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Thanks to Joseph Chomicz, it’s Capt. Latham in Port Elizabeth .  .  .

standing by the barge Atlanta Bridge . . .  So here’s my question . . . and answer will be located at the end of this post . . .  in quo vadis?

I’ve not seen this boat in a while . . . the 1958 Blount-built Vulcan III.

 

The “D” stands for Derrick Marine of Perth Amboy.

The current Kristin Poling stands by as Aramon is lightered before it enters the Kills.

Doris Moran moves Portland into the Kills, headed here for Shooters Island before following the channel around to the north.

Jonathan and JRT make their way home after an assist.

Mary Turecamo assists a lightered Aramon to a berth on the Arthur Kill.

Many thanks to Joe for the Capt. Latham pics;  all others by Will Van Dorp, who lacked his real camera to document the answer to the “where goest they?” question above.

Some older cargo cranes go San Juan-bound aboard Atlanta Bridge between Capt. Latham and Atlantic Enterprise.

Given the history and range of projects of Elsbeth II, you might imagine how thrilled I was to see her for the first time yesterday.  And she has to be among a small set of working vessels based in North America with brightwork!  She truly fits under the category exotic.

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I saw this tugboat six years ago in the Delaware River, but Sarah D looks spanking new  in NYS Marine Highway colors.

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Happy flag day.  Do you know the significance of this date?

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OSG Courageous, she’s one large tugboat and an infrequent

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visitor in this port.  I can’t quite make out the barge name. Of course, she’s not as colossal as her big sister –OSG Vision–who spent some time here . . . four (!!) years ago.

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Sassafras is a fixture in the sixth boro, but she rarely looks as good as she does when many shore dwellers in the other boros are just waking up.  Here she

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lies alongside Petali Lady.

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Mister Jim here is lightering (?) bulker Antigoni B, who seems to have since headed upriver.

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And since this is called random tugs, let me throw in two photos from the Digital collections of the New york State archives . . . SS Brazil entering the sixth boro on May 31, 1951.  What the photo makes very clear to me is how much traffic in the harbor has changed in 65 years.   Can anyone identify the six tugboats from at least three different companies here?  I can’t.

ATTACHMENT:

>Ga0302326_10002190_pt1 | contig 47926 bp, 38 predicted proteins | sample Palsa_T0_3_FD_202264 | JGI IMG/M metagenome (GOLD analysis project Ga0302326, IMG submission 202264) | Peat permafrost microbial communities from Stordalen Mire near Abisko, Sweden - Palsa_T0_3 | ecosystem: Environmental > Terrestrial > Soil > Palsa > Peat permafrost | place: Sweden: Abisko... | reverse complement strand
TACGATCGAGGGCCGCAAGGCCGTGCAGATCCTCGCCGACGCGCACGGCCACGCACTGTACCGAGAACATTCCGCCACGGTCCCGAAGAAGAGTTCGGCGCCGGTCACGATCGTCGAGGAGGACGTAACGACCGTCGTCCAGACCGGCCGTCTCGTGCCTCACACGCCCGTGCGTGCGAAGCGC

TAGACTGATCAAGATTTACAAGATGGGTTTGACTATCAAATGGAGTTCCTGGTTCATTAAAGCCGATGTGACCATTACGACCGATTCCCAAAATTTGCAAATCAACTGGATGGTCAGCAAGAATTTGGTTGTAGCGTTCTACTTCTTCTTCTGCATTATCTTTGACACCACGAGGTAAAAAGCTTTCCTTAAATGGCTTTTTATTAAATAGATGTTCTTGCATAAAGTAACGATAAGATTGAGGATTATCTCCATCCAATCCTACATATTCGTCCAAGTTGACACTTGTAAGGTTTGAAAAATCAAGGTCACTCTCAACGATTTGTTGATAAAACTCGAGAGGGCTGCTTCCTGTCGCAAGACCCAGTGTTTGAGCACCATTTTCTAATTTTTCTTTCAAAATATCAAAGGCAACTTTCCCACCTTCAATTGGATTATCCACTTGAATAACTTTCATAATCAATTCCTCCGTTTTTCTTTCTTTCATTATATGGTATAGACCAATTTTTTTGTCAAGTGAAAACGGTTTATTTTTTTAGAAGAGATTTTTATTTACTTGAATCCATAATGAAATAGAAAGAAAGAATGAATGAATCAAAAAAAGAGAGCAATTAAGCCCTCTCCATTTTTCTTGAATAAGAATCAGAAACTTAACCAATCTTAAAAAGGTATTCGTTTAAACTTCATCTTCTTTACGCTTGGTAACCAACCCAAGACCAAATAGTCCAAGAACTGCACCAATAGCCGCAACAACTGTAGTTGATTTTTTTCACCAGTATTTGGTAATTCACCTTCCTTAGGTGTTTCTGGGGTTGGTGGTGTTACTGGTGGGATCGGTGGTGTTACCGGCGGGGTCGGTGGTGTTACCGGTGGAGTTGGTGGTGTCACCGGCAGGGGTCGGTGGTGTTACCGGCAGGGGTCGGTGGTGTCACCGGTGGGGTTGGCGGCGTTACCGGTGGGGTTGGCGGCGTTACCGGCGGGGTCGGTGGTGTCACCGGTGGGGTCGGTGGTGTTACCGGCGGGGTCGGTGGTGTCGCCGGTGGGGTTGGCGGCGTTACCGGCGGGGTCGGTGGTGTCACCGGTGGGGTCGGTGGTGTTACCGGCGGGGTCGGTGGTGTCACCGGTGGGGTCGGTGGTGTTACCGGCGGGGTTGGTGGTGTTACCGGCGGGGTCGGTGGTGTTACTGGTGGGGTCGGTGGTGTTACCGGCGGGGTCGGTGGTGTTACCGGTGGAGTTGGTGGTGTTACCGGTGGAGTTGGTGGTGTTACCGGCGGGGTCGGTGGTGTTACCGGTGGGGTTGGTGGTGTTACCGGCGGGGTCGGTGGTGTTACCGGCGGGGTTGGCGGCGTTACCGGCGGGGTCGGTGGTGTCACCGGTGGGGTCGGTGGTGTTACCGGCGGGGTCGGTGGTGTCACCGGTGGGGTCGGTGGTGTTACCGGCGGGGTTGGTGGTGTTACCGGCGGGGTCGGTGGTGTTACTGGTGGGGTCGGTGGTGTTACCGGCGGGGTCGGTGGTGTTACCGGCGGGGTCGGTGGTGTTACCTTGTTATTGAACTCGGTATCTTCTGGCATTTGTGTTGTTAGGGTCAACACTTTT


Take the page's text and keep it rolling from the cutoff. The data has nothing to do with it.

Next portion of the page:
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Here the party passes a quite different looking Governors Island.

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All photos except for the last two by Will Van Dorp.  These last two come from a treasure trove aka Digital Collections of the New York State Archives. 

Unrelated:  If you’re free Saturday, it’s the annual mermaid migration on Coney Island.

 

and so much more!  Never have I seen so many barges in such close proximity one to another.  What if you woke up and saw this from your bunk?

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I’d thought to call this a whatzit post, but

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the prime mover is a tug I’d long hoped to see . . . Elsbeth II, of the Smith Maritime fleet, and that link is to Burkhard Bilger’s article from the New Yorker a few years back.

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6000 hp and three screws.

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Built in Palatka, Florida, Sarah D was another of my subjects this morning, since she’s a new acquisition for NYS Marine Highway.  .

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I never got her and the tow–aka Atlanta Bridge–in the same frame until here. Cargo barge Atlanta Bridge has transported some interesting cargoes.

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Here Sarah D has pulled ahead of Elsbeth II.

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You can see how windy it has been for the past 24+ hours in the sixth boro.

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I hope there’s someone upriver getting photos of the ballasting and floating off, aka the second half of the FLO-FLO ops.

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The first photo comes from Seaman Sou-Sobriquet, whom I thank;  all the others were taken by Will Van Dorp.

 

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